Okay, lots of people wear cowboy hats. But even so, Christian didn't trust Buck an inch. There was just something uncanny about the man. Something eerie had slowly overcome the man. When Christian had first joined the Pavilion, Buck had seemed like a friendly, happy sort of cowboy, like in the old movies his Christian's grandfather had loved. Someone like Audie Murphy or Hoot Gibson. Now, though… Now he didn't seem so much fun. ...continue reading "Do It Yourself: Chapter 45 — The Barn Door is Open"
Cold open on a woman with a somewhat Brady-esque quality. Leonard Nimoy tells us that some people remember events of a former lifetime. "It is a strange phenomenon called reincarnation." What is the truth behind this mysterious phenomenon?
Now we're looking at a woman in a white robe who we're told is called Maria and lived in France in ye olde dayes. When she bends down to look at a plant we see that Maria is wearing a 1970s sundress under her robe. This doesn't quite prove reincarnation, I think, but it's still pretty special. Now torches carried by a bunch of extras because (I guess) Maria was burned at the stake, and some 1970s woman remembers it all. ...continue reading "In Search Of S02E11 Reincarnation"
After Eddie Munster (Mason Cook) turns into a werewolf and attacks his friends in his boy scout troupe, the Munsters have to move house. They settle on 1313 Mockingbird Lane, a house at the centre of a terrible string of murders. Herman Munster (Jerry O'Connell) has a heart attack, but revived by Grandpa Munster (Eddie Izzard), who warns him that he will soon need a replacement.
Grandpa wants Eddie to know that he's changing into a werewolf, while Lily (Portia de Rossi) and Herman want to break it to him gently. Marylyn helps Grandpa to show Eddie something of the monsterous world. Grandpa enslaves one of the neighbours with blood-laced cookies. ...continue reading "Mockingbird Lane 2012"
This is a film that pitches Jackie Chan into a battle to the death with John Cusack.
I thought I'd put that out there to start with. Just so you don't get the idea that this movie isn't stupid. I mean, it's not impossible to imagine a Jackie Chan/John Cusack vehicle – some sort of cross cultural comedy, like Rush Hour, only funny. Chan and Cusack both got their start in eighties movies, maybe you could do a riff on that, only with the silliness of Chan's '80s HK action movie logic impeding on the silliness of Cusack's '80s US teen romance genre. Might be fun.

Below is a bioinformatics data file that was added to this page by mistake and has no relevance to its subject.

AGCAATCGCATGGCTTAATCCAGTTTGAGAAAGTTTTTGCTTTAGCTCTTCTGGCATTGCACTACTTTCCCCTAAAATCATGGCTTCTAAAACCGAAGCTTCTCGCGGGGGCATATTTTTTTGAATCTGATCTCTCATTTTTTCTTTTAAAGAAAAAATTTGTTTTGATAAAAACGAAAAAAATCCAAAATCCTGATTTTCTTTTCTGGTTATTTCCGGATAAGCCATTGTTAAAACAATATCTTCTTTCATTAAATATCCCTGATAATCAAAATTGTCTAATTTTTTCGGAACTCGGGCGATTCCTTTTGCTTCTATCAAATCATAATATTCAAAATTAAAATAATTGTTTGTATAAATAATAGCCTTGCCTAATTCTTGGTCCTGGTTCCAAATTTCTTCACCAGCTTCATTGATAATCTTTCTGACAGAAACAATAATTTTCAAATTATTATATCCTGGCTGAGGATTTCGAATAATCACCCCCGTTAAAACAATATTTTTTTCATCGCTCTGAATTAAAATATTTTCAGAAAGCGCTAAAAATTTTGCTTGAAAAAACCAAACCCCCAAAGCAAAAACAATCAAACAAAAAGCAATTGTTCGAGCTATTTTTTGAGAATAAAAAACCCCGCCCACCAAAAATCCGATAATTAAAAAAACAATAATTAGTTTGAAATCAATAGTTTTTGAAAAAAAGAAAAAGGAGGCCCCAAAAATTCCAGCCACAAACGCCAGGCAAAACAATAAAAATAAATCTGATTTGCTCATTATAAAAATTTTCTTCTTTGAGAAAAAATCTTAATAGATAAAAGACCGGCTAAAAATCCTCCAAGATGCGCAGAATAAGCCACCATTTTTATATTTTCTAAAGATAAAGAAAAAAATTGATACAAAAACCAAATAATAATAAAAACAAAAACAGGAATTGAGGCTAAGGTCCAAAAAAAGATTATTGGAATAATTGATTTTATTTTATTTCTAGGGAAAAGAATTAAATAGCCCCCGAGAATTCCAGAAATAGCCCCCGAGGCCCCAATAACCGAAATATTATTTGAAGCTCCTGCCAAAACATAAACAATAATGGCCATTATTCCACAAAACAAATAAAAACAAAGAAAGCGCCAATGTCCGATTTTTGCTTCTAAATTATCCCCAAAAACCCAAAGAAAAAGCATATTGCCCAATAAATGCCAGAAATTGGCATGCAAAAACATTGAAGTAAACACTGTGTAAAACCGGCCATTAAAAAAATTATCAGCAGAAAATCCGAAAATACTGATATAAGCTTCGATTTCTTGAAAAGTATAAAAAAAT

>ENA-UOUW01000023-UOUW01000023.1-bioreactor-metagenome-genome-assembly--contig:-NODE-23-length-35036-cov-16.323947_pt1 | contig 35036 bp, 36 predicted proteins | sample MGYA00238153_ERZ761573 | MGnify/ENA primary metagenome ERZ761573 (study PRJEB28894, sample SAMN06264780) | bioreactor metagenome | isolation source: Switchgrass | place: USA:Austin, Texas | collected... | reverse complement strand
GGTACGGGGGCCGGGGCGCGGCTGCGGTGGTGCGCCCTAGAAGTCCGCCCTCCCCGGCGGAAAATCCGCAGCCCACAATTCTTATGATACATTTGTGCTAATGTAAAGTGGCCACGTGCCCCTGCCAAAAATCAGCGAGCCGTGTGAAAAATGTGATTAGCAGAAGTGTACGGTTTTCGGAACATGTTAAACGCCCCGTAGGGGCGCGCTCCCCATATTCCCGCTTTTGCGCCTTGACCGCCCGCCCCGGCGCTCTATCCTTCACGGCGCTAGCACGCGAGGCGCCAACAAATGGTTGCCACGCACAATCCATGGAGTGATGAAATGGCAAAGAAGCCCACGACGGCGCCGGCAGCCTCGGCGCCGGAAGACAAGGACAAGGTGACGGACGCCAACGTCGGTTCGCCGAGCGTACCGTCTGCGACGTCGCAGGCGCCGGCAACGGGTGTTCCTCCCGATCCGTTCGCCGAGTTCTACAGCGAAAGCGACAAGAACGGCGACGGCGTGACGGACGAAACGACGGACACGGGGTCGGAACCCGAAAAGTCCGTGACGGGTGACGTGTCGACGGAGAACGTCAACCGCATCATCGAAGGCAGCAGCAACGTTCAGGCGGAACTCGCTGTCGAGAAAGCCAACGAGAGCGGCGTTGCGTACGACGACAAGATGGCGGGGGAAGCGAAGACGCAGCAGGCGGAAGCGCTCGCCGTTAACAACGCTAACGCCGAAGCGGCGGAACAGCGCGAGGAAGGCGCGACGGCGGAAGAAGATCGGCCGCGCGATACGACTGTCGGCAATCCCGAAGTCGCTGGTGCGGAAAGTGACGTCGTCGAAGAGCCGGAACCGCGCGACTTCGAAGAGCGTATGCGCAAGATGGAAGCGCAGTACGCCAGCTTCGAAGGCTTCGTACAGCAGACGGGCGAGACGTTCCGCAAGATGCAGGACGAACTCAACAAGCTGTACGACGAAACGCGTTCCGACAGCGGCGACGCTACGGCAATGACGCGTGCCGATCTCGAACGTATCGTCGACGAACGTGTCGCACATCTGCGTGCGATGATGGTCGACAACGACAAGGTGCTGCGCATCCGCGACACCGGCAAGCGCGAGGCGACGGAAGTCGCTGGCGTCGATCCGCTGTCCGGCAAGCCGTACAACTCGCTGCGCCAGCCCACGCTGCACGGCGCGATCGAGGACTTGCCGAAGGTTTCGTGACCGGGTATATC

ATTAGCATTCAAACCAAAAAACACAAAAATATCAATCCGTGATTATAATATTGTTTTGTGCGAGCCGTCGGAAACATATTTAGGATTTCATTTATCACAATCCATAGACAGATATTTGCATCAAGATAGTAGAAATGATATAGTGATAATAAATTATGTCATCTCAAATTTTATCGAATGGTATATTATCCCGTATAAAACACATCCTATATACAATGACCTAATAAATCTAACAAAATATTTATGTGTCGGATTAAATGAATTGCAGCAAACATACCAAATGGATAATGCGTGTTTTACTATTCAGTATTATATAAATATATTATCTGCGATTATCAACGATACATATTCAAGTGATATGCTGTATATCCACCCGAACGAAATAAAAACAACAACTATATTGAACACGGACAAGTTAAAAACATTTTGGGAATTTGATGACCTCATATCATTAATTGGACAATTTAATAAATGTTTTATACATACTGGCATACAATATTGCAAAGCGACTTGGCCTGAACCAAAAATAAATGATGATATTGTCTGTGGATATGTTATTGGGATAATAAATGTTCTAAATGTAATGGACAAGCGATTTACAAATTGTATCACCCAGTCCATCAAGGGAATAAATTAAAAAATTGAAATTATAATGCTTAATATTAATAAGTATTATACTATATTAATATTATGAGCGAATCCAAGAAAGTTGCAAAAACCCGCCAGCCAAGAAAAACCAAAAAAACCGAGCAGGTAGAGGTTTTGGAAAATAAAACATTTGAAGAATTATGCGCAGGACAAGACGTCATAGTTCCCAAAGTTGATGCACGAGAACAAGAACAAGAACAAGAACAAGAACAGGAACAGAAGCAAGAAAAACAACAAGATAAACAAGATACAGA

Norman was late to arrive at the party in Garden Furniture. Adam had spread drop-sheets over all of his beloved display tables and chairs and though he seemed happy, there was a sub-strata of worry every time someone put a drink down.
Only a month earlier, Norman thought, Ms Shan would have balked at the idea of using the Handy Pavilion as the base for Zorbar's buck's night. Now, she not only gave her blessing, but invited herself. Wellsey – who, like many old rebels was a traditionalist at heart – objected to a woman attending a buck's night. But Fiona and Belinda also ended up on the invitation list, and then Zorbar's fiancee Carol announced she was coming. With that, any chance that the evening would involve strippers vanished in a puff of smoke, so Wellsey had had to grin and bear it. ...continue reading "Do It Yourself: Chapter 44 — The Party"
Opening shot of the Dead Sea. We're told it's the lowest spot on the face of the Earth. Honestly don't care enough to look that up. Google it if you want. It's also very salty. Neither of those two facts are relevant, anyway.
Or at least I don't think they are. I have to admit, I don't know much about the Dead Sea Scrolls. I'm just going to watch and maybe fact-check at the end.